Android Dilemma “Google Edition”: Samsung Galaxy S4 or HTC One?

Samsung Galaxy S4 or HTC One, which is better? My research suggests the internet is split. Here's what I'm buying to replace a Nexus 4.

Nexus 4: You're about to get flipped.
Nexus 4: You're about to get flipped.
Nexus 4: You’re about to get flipped.

Next week Google will stock the Play Store with two familiar devices. Both the HTC One and Samsung Galaxy S4 will be made available as pure Android “Google Editions”. They will join the Nexus 4 as the company’s current line-up of non-carrier, non-contract smartphones. Unlocked bloat-free goodness for all. For a price.

I don’t anticipate stock shortages, or the nasty web errors we’re accustomed to seeing when Google starts taking orders on June 26th. At $599 and $649 for the One and S4 respectively, unlocked freedom doesn’t come cheap – and, all of a sudden, the Nexus 4 looks like even more of a screaming bargain at just half the cost.

But I’m game.

I was originally waiting for a new Nexus. The Nexus 5 would slay all. But Google I/O came and went. No new hardware was announced. Instead the conference focus was squarely on… development. That’s a good thing (imagine that, a developer conference focused on developers and not product launches!). Now it looks like the the N5 won’t arrive until Q4. There’s even the increasing likelihood it won’t arrive at all; that Google’s new strategy will be to stock Play with pure versions of flagship devices, just as we’re seeing next week with HTC and Samsung (and word is Sony partner up as well with the Xperia). Then came the leaked “X-Phone” specs. Looks like Google is going mid-market with that now less mysterious, and far less desirable, Motorola device.

On the one hand you’ve got design aficionados. For them, it’s the One all the way, every time, six ways from Sunday.

So now I find myself in that most terrible of early adopter places: stranded in between a long product cycle. In fact, when Key Lime Pie–Android 5.0–finally does arrive it will mark the longest time between major software updates for the Android OS platform. That is also not a bad thing. Google and Apple’s slowing cycles does perhaps lend credence to my suspicion that the mobile market is maturing. Slowing?! No, maturing, man (see: The Incremental Era).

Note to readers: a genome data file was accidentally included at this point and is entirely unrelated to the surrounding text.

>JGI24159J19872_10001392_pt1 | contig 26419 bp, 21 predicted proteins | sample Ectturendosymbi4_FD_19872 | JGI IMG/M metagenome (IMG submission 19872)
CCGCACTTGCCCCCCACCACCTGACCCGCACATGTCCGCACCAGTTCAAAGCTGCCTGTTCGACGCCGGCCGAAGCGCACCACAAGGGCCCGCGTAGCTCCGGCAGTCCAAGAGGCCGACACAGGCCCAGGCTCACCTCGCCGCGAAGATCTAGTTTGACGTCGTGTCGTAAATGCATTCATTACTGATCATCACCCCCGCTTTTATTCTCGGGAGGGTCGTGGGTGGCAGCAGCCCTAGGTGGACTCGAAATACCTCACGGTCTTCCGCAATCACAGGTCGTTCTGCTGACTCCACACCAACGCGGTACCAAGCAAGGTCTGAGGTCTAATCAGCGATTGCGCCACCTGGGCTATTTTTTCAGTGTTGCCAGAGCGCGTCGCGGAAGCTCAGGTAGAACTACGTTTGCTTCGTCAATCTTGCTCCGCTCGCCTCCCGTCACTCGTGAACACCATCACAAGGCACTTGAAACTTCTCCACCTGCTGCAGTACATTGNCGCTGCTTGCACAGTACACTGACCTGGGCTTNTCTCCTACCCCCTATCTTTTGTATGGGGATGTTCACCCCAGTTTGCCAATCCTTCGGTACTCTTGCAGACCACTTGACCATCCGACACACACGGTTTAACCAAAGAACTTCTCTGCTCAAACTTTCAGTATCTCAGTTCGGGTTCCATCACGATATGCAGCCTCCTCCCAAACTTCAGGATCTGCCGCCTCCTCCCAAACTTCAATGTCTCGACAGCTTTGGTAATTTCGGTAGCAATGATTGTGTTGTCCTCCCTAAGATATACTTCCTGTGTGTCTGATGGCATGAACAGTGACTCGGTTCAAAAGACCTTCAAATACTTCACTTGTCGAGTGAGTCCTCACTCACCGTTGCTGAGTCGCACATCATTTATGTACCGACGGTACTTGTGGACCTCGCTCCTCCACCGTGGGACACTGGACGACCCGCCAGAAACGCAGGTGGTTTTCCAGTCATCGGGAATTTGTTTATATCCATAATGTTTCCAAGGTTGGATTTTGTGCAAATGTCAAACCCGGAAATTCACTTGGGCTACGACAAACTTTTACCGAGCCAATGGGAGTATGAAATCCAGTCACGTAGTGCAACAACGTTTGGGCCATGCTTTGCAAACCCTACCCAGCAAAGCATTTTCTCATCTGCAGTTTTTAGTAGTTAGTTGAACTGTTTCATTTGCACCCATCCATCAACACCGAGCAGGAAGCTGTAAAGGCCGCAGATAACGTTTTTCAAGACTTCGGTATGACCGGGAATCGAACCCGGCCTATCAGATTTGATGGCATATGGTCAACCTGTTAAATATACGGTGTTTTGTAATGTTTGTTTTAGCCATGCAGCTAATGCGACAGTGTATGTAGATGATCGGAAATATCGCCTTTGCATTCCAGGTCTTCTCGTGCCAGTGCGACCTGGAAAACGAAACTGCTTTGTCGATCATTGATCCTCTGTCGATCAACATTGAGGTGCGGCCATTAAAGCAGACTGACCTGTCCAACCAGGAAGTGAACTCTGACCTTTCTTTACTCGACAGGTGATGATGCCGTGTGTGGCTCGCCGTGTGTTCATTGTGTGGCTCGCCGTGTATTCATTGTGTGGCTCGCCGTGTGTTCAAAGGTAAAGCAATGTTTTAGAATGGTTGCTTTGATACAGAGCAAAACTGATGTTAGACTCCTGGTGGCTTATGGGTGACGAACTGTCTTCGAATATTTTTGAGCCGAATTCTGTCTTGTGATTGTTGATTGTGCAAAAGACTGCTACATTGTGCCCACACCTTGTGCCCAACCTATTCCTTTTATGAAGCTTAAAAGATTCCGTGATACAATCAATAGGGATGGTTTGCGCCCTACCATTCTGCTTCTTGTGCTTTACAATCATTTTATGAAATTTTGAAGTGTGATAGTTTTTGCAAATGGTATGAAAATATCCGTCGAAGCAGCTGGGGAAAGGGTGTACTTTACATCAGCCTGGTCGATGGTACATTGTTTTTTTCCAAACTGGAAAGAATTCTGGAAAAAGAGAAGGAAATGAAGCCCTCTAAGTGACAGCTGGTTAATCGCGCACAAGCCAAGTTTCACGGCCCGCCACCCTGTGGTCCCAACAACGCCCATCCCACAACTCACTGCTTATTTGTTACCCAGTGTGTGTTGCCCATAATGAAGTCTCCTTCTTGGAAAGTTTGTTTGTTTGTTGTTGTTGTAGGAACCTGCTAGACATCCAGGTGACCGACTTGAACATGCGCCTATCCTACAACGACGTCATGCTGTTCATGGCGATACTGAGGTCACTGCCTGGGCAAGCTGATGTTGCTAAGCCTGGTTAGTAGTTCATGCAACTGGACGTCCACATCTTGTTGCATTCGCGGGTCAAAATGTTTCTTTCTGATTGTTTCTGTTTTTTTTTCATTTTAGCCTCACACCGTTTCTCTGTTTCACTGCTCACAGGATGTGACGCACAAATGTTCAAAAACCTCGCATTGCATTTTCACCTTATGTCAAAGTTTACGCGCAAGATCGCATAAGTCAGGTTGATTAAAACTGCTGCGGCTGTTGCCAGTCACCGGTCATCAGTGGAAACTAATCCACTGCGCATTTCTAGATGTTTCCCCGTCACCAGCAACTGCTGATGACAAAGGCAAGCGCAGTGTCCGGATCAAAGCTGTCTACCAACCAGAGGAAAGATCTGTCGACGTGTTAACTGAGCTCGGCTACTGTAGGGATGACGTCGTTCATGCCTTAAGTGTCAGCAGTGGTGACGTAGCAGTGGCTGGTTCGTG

That leads me to the million dollar question:

Samsung Galaxy S4 or HTC One?

Which is better?

My research suggests the internet is split.

On the one hand you’ve got design aficionados. For them, it’s the One all the way, every time, six ways from Sunday. Then there’s those indifferent to plastic and huge fans of expandable memory and a removable battery. The vote there is for the Galaxy S4. Again, passionately so. There doesn’t seem to be much middle ground.

I have some thoughts as to which way I’m leaning. But first let me address the why. Why would I even bother “upgrading” from a Nexus 4? It launched less than a year ago, and as it stands now, at least, reflects the best pure-play Android experience. But, alas, there’s a few problems with N4:

1. The glass back looks nice, but drives me nuts – Matrix-like design aside, it makes for a slippery phone. If I accidentally crack or scratch it, my ability to flip phones on eBay to satiate my ridiculous early-adopter hunger takes a financial hit.

2. Soft keys aren’t quite Valhalla – for the longest time I extolled the virtues of on-screen keys (the Nexus 4 has omnipresent back, home and apps softkeys along the bottom), but I’m starting to think otherwise. For one, the lack of a hardware button means the only way to wake the phone is to reach for the power button on the side. This is a pain and unnecessary nuisance if all I want to do is check a text. I think Samsung and Apple figured this out long ago. The other bugaboo with softkeys is the take up screen real estate. I’d much prefer that space go to more screen space instead. It would be helpful when using the smartphone for things like nav.